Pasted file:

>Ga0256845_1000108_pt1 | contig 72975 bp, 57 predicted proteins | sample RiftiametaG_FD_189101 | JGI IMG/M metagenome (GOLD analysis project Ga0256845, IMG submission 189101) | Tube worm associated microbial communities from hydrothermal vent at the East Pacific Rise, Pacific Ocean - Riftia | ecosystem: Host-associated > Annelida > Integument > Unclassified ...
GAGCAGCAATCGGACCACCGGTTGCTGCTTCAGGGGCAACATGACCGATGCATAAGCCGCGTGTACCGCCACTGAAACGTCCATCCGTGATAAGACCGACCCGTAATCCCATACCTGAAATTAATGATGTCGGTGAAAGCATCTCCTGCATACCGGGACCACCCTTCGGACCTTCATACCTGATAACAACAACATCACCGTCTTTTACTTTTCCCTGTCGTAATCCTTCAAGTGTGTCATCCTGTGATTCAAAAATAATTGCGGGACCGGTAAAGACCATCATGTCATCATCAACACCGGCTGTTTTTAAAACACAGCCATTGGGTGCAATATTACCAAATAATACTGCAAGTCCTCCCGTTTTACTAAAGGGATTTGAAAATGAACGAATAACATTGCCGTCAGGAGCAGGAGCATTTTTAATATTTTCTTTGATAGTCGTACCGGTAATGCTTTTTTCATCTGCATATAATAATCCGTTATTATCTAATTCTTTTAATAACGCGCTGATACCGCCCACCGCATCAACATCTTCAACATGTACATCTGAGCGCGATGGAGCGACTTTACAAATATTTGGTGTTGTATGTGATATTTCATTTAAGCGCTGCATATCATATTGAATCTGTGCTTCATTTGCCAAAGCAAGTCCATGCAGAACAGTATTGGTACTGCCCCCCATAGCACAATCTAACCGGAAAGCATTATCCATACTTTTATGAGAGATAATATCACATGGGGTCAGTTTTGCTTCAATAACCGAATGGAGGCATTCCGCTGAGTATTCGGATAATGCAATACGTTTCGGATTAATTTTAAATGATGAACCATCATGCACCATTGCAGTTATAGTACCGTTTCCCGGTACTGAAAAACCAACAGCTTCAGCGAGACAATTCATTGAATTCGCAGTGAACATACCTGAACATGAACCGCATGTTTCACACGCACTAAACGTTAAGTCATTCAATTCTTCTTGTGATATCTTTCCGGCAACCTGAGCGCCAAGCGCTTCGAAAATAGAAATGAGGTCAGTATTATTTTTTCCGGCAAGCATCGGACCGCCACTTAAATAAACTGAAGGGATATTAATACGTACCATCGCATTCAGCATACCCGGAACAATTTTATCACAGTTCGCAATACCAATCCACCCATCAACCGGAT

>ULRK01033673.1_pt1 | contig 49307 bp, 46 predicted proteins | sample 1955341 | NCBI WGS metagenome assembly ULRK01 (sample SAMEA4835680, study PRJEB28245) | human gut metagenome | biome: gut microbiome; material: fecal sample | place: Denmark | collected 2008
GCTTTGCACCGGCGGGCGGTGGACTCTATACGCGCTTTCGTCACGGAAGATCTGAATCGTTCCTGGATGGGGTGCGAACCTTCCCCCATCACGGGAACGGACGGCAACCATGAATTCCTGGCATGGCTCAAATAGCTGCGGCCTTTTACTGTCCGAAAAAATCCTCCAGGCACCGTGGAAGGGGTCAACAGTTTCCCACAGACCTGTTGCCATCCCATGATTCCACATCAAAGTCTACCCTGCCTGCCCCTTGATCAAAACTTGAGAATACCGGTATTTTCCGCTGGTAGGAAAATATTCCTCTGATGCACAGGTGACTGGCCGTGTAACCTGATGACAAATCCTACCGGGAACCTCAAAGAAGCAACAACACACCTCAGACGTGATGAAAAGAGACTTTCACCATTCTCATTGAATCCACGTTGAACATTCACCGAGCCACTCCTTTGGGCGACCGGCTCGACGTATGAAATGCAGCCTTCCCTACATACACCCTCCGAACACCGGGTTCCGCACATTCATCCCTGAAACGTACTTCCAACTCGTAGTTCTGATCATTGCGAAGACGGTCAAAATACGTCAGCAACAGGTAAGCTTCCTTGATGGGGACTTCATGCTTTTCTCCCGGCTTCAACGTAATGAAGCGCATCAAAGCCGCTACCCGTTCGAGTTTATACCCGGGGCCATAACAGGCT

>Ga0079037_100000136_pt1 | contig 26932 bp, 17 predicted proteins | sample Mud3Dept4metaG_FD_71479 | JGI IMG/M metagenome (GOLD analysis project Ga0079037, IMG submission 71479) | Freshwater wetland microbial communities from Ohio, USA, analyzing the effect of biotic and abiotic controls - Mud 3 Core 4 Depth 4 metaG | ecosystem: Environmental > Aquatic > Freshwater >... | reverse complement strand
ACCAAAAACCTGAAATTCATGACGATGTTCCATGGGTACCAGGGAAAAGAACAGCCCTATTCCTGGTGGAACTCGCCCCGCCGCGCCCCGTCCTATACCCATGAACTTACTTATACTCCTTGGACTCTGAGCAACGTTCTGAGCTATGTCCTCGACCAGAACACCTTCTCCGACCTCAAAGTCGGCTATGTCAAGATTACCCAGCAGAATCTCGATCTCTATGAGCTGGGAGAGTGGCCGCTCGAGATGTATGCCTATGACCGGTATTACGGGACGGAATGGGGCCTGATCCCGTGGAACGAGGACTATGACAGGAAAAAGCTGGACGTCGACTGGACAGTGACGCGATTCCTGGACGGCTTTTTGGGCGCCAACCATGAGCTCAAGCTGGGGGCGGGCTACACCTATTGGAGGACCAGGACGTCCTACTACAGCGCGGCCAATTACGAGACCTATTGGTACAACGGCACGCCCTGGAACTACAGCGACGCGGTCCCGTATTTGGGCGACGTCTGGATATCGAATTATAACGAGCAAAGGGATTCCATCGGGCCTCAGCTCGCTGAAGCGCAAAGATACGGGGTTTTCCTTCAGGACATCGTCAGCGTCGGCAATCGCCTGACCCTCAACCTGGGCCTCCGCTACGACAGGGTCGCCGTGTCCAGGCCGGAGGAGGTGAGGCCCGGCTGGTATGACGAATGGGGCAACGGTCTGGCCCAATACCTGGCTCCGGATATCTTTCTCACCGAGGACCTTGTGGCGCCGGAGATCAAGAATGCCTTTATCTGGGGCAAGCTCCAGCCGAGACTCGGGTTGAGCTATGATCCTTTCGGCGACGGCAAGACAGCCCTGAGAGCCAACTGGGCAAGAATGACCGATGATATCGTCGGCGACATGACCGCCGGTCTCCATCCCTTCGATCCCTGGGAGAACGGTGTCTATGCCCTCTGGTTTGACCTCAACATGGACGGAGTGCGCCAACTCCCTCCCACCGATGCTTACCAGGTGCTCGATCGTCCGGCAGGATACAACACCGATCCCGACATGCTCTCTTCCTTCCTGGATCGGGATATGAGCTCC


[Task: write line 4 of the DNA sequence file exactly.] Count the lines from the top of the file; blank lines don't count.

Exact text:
GCTTTGCACCGGCGGGCGGTGGACTCTATACGCGCTTTCGTCACGGAAGATCTGAATCGTTCCTGGATGGGGTGCGAACCTTCCCCCATCACGGGAACGGACGGCAACCATGAATTCCTGGCATGGCTCAAATAGCTGCGGCCTTTTACTGTCCGAAAAAATCCTCCAGGCACCGTGGAAGGGGTCAACAGTTTCCCACAGACCTGTTGCCATCCCATGATTCCACATCAAAGTCTACCCTGCCTGCCCCTTGATCAAAACTTGAGAATACCGGTATTTTCCGCTGGTAGGAAAATATTCCTCTGATGCACAGGTGACTGGCCGTGTAACCTGATGACAAATCCTACCGGGAACCTCAAAGAAGCAACAACACACCTCAGACGTGATGAAAAGAGACTTTCACCATTCTCATTGAATCCACGTTGAACATTCACCGAGCCACTCCTTTGGGCGACCGGCTCGACGTATGAAATGCAGCCTTCCCTACATACACCCTCCGAACACCGGGTTCCGCACATTCATCCCTGAAACGTACTTCCAACTCGTAGTTCTGATCATTGCGAAGACGGTCAAAATACGTCAGCAACAGGTAAGCTTCCTTGATGGGGACTTCATGCTTTTCTCCCGGCTTCAACGTAATGAAGCGCATCAAAGCCGCTACCCGTTCGAGTTTATACCCGGGGCCATAACAGGCT